Much to its credit, Selma falls into the latter camp. For a film with Dr Martin Luther King as its protagonist, the film is remarkably candid about its focus, making abundantly clear that the Civil Rights icon was was far from perfect. David Oyelowo as Dr King exemplifies this in one scene, when accused of infidelity by his wife, his response is a pathetic, shamed silence. Rather than turning the audience against King, this choice to show his weaknesses only makes his achievements all the more remarkable.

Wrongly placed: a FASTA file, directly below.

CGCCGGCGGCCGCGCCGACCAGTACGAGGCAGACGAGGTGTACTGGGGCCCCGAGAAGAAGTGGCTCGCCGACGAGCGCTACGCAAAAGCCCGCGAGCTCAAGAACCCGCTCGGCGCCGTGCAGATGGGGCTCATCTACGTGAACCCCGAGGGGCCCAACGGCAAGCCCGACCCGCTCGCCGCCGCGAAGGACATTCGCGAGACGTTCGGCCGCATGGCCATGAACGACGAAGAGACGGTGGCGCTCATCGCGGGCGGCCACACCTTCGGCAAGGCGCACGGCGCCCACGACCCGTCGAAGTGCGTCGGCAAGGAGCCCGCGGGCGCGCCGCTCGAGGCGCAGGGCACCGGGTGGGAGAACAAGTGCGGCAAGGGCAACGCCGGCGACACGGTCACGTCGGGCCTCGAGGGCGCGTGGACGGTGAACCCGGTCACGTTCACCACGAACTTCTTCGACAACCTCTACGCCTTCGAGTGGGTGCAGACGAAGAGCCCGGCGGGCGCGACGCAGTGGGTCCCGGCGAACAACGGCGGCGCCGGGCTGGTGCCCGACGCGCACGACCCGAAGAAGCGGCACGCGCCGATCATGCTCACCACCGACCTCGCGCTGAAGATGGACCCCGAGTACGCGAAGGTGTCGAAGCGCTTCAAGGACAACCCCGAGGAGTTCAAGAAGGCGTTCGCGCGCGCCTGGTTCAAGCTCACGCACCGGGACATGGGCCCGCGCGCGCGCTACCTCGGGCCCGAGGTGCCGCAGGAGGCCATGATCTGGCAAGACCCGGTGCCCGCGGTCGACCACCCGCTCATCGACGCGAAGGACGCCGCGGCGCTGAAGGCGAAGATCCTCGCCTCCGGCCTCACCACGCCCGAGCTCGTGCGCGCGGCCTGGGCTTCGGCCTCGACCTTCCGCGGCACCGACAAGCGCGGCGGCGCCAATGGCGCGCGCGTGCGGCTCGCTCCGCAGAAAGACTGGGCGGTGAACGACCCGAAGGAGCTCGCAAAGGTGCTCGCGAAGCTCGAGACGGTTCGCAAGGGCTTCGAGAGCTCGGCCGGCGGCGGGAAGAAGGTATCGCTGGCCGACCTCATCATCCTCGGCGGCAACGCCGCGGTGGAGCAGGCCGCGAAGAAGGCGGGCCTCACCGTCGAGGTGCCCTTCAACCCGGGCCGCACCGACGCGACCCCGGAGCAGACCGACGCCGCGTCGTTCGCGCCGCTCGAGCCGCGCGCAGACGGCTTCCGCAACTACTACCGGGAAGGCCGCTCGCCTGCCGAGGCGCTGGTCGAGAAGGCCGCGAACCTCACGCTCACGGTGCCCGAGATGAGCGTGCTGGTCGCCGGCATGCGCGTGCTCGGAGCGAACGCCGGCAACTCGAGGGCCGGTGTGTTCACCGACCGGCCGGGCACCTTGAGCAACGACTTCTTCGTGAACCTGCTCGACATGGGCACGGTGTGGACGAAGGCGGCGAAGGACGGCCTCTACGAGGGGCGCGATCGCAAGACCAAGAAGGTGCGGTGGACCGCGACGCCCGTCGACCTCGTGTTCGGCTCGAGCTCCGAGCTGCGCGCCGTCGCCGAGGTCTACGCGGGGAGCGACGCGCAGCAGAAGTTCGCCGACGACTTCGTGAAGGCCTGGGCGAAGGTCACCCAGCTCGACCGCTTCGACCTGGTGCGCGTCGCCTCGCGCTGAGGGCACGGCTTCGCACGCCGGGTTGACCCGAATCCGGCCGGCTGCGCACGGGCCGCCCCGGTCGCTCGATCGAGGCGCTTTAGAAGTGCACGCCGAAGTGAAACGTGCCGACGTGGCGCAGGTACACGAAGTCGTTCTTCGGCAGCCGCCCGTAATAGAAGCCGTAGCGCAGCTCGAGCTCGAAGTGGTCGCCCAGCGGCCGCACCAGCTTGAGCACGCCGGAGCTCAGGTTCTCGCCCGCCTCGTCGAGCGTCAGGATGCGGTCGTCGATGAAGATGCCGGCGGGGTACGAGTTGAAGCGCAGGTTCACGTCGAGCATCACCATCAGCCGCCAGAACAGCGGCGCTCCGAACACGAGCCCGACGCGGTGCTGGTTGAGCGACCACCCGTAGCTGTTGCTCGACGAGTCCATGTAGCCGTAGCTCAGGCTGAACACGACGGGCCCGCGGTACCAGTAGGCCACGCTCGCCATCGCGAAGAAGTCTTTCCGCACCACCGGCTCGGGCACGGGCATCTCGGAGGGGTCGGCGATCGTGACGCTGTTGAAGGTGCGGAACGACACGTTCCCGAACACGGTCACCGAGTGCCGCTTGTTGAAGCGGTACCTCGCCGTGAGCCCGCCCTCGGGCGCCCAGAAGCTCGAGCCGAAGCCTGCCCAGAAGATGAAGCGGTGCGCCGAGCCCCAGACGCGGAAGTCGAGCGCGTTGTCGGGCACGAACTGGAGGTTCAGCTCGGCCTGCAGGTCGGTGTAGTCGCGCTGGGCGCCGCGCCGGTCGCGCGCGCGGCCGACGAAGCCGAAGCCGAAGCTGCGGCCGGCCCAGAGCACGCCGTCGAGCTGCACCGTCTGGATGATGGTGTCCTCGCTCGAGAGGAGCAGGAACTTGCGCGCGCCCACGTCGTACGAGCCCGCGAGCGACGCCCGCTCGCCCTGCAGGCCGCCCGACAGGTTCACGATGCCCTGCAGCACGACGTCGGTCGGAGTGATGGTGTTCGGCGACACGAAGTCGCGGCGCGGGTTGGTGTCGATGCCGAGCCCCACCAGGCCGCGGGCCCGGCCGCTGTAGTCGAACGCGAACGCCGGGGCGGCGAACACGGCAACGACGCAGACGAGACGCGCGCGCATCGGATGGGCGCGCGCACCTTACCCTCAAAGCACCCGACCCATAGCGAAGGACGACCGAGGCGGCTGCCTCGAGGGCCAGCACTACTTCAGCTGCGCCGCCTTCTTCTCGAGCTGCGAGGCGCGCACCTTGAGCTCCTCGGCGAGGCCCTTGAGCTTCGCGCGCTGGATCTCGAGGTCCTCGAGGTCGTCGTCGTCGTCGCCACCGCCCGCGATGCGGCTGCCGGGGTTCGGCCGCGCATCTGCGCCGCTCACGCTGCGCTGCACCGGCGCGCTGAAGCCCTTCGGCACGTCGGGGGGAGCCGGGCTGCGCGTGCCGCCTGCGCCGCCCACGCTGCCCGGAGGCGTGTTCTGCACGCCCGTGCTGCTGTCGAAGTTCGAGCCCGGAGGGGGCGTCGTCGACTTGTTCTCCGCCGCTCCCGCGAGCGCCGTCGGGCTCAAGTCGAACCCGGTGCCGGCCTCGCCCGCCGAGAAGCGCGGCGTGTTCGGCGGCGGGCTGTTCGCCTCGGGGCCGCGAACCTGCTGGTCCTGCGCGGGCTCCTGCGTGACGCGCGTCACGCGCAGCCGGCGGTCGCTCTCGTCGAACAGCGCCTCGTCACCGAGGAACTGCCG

The film isn’t just about Dr King however. Taking as its focus the 1964 civil rights march from Selma to Birmingham, the seat of power for notorious racist state governor George Wallace, the violence enacted by police against the protestors is powerfully shown, staying within a 12a certificate through brutal sound design as truncheons thud and bones break.
Throughout all this it’s hard to ignore Selma’s prescience in 2015. One scene in particular portraying the police shooting of Jimmie Lee Jackson, an unarmed African-American youth, tragically recalls the events of August 2014 in Ferguson. The filmmakers are only too aware of this and, following the euphoric success of the march, include a devastating postscript informing us of the violent deaths of many of the key players, ending the film on a melancholy note and evoking the progress still to be made. A powerful statement in a compelling film.
Image: Paramount Pictures